Brussels, 12:33 am May 17th 2022: A vote (45+ to 36-, 6 abstentions) in the European Parliament’s Environment Committee (ENVI) has recommended reducing eligibility of heat and power from burning trees and other forest biomass as counting toward the EU’s renewable energy targets, and largely ending renewable energy subsidies for forest biomass, with certain exceptions. This will be confirmed in a final committee vote during the day on May 17th on the RED legislative proposal as amended. The final Parliamentary decision on the reforms will be taken when the RED is voted on as part of the broader “Fit for 55” Climate package in September.
NGOs cautiously welcomed the outcome as an important step towards fixing a dangerous loophole in the EU’s climate policy. Luke Chamberlain, EU Policy Director for the Partnership for Policy Integrity and lead author on a Forest Defenders Alliance report highlighting how the EU biomass industry increasingly burns trees for fuel, said, “We are relieved to see a clear majority of ENVI committee members support restricting burning forest wood for energy, but considerable loopholes remain that the European Parliament must close in the plenary vote. This is a true all-hands-on-deck moment as the EU will never hit its climate targets unless it commits to protecting and restoring forests and to truly zero-emissions renewable energy.”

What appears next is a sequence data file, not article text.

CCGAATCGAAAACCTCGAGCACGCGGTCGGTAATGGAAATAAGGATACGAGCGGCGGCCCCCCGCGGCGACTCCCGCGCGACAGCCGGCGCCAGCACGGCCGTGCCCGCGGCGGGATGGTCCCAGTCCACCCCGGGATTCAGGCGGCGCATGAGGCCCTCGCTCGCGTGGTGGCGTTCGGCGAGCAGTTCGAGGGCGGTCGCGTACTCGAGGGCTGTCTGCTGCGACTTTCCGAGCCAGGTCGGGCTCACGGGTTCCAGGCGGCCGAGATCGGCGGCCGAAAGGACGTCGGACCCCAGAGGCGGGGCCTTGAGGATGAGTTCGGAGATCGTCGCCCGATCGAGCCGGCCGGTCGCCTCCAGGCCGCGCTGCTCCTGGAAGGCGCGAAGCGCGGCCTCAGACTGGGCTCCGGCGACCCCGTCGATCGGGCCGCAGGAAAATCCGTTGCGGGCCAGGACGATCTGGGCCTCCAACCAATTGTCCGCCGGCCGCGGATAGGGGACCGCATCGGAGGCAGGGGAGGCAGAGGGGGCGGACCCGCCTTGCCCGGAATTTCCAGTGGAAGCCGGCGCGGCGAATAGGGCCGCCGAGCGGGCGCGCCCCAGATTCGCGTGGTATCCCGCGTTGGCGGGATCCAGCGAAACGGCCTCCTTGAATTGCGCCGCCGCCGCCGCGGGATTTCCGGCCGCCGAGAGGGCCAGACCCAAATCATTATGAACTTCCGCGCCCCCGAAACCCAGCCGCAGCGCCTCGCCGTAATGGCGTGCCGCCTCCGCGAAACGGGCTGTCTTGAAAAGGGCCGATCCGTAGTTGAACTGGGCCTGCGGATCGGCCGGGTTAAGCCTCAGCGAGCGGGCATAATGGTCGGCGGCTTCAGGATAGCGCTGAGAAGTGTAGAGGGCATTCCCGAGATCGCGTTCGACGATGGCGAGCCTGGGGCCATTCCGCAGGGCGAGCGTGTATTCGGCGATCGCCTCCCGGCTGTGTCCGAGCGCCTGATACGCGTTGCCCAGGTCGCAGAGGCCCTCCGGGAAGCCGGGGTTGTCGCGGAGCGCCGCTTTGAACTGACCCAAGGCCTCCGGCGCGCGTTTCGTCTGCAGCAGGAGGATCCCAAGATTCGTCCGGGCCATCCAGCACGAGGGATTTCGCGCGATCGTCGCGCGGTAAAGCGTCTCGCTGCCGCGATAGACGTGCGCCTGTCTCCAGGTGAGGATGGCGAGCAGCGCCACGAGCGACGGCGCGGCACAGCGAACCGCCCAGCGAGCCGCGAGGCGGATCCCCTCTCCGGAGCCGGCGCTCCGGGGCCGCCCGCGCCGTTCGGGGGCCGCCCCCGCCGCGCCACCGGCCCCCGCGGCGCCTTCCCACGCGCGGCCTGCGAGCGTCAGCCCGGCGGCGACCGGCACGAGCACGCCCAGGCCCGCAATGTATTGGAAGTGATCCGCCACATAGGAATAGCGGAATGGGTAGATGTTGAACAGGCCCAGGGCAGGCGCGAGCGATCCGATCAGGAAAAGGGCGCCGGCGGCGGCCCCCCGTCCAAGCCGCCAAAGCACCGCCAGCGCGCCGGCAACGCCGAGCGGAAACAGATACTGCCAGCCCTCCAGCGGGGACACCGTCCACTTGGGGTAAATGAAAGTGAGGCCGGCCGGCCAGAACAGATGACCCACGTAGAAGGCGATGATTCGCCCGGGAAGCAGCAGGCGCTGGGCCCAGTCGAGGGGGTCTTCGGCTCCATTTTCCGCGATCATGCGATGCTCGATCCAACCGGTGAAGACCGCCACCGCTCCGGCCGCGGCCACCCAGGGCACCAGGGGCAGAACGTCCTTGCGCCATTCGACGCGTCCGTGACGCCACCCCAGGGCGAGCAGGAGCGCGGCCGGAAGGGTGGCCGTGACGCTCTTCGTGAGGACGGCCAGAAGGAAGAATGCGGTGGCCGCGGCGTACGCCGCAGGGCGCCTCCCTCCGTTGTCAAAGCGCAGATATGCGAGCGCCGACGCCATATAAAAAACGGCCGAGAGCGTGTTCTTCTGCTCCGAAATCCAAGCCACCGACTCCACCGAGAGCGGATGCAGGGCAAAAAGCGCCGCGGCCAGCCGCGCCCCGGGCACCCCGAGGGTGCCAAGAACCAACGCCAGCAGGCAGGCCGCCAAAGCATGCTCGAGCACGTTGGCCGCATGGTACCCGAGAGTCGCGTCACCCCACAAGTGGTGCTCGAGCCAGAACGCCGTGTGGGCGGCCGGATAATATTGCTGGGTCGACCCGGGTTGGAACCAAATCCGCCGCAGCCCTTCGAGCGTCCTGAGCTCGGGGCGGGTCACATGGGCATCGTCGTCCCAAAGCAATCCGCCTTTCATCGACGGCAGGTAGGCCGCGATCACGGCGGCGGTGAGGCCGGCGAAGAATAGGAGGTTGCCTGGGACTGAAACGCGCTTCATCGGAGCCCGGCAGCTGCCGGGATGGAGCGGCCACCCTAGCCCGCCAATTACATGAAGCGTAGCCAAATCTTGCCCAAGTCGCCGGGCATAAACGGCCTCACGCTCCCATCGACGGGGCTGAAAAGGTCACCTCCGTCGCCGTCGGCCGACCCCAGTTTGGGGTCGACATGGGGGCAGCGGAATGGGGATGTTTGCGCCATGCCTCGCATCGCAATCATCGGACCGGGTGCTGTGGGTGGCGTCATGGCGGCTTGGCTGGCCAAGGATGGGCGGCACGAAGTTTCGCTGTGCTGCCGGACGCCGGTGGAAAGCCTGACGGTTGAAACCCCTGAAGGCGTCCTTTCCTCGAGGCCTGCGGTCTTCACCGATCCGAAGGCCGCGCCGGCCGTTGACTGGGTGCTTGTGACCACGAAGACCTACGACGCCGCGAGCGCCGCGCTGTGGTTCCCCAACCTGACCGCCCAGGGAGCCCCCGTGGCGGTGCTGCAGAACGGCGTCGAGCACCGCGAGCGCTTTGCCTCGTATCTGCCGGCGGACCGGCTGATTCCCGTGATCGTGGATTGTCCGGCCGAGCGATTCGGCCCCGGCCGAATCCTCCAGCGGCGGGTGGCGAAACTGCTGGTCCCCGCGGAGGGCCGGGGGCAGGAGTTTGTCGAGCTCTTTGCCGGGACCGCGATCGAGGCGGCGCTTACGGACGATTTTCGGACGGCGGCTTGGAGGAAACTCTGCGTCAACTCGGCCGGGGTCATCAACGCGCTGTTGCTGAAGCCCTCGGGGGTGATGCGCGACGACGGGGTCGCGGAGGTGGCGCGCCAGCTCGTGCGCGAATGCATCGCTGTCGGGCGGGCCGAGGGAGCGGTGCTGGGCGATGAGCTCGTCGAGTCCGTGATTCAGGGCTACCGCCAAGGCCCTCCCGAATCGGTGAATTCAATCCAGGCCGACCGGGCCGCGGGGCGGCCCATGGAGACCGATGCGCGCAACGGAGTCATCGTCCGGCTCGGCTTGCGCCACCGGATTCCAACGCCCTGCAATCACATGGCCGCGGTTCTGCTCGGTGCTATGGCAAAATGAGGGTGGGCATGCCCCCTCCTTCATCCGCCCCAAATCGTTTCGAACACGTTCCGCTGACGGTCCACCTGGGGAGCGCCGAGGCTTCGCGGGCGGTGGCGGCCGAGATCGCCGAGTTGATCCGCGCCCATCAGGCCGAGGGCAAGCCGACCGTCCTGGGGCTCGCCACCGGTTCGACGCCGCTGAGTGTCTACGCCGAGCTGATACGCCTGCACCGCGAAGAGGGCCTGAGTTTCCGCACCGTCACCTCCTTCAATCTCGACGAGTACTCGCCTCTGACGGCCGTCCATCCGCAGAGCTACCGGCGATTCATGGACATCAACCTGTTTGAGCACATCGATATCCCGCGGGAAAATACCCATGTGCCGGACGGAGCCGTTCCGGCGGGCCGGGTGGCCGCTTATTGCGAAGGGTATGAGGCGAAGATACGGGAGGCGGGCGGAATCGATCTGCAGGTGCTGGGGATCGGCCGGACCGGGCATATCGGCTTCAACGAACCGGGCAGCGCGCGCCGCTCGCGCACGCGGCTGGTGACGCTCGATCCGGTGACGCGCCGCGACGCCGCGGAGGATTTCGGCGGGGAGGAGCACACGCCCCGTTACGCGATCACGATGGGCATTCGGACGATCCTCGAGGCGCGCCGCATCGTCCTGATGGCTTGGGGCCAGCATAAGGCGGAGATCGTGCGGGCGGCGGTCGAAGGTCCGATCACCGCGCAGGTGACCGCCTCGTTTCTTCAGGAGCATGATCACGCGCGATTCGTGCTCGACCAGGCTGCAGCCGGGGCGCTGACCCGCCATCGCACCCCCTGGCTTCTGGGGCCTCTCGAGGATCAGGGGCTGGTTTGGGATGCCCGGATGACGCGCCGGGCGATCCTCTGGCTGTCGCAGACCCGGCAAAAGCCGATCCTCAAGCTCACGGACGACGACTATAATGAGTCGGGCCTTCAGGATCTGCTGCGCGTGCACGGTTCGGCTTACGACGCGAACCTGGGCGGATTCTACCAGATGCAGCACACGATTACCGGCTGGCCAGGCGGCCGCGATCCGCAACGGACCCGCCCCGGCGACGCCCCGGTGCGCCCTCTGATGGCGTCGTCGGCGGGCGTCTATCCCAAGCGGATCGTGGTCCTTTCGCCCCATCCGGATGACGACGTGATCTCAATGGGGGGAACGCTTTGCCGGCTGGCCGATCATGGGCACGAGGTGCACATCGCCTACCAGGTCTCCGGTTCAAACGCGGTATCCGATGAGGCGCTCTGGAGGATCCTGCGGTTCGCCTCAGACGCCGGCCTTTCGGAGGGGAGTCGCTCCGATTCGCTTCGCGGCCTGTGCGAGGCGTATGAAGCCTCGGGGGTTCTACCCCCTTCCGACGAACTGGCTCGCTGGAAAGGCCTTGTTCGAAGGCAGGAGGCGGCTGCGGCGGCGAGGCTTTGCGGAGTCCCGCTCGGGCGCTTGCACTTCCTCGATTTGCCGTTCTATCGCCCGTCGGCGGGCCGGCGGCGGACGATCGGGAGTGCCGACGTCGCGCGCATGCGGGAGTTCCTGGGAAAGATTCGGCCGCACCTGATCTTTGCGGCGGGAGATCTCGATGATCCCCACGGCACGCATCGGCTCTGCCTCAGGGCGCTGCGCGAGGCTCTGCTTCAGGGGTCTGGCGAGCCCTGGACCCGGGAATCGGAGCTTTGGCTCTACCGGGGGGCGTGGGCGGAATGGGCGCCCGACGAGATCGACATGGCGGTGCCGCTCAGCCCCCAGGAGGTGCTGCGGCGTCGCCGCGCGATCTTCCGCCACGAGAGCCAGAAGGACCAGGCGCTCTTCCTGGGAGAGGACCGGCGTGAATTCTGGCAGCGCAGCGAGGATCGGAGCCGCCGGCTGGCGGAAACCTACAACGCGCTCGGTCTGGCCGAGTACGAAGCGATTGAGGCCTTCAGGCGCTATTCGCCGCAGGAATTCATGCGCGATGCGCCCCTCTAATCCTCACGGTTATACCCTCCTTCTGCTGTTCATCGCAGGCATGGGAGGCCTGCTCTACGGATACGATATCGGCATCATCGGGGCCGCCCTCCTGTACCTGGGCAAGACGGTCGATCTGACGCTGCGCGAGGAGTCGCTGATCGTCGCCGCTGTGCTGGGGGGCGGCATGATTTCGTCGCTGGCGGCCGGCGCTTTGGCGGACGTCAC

Important changes to biomass policy included:
- A definition for primary woody biomass (PWB), meaning biomass sourced directly from forests, was added for the first time to the RED. The definition however includes exemptions for forests affected by fires, pests and disease, carving out significant potential loopholes for the use of PWB.
- PWB will no longer qualify as counting towards Member States’ renewable energy targets, with a number of exemptions: bioenergy produced at installations smaller than 7.5 MW heat input, installations with BECCS technology, and electricity-only installations less than 20 MW in the EU’s just transition regions
- PWB will no longer receive subsidies under the RED, again with a set of exemptions.
- The cascading principle for biomass now needs to be taken into account, including for secondary woody biomass: wood should first be used for longer lived products, and only if there are no options for this use should it be burned for energy.